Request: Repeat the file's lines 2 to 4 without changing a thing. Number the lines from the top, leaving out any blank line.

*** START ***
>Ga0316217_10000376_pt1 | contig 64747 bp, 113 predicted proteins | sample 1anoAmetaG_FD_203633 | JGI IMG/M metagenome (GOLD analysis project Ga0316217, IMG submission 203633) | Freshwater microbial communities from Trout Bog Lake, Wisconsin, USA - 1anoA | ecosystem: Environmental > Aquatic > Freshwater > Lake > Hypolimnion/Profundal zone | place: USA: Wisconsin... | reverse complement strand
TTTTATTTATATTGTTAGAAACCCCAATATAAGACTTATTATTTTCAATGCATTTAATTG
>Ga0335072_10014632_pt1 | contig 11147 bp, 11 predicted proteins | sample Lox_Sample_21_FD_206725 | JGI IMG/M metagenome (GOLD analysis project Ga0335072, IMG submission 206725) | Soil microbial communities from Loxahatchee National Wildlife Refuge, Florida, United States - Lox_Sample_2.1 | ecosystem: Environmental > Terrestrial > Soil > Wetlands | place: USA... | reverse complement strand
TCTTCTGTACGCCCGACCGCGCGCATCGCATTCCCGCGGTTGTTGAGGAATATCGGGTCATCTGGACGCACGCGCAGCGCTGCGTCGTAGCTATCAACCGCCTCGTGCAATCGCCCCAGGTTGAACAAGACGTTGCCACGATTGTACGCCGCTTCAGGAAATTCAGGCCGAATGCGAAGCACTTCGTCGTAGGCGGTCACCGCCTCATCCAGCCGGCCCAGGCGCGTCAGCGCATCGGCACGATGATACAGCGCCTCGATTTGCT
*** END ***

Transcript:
TTTTATTTATATTGTTAGAAACCCCAATATAAGACTTATTATTTTCAATGCATTTAATTG
>Ga0335072_10014632_pt1 | contig 11147 bp, 11 predicted proteins | sample Lox_Sample_21_FD_206725 | JGI IMG/M metagenome (GOLD analysis project Ga0335072, IMG submission 206725) | Soil microbial communities from Loxahatchee National Wildlife Refuge, Florida, United States - Lox_Sample_2.1 | ecosystem: Environmental > Terrestrial > Soil > Wetlands | place: USA... | reverse complement strand
TCTTCTGTACGCCCGACCGCGCGCATCGCATTCCCGCGGTTGTTGAGGAATATCGGGTCATCTGGACGCACGCGCAGCGCTGCGTCGTAGCTATCAACCGCCTCGTGCAATCGCCCCAGGTTGAACAAGACGTTGCCACGATTGTACGCCGCTTCAGGAAATTCAGGCCGAATGCGAAGCACTTCGTCGTAGGCGGTCACCGCCTCATCCAGCCGGCCCAGGCGCGTCAGCGCATCGGCACGATGATACAGCGCCTCGATTTGCT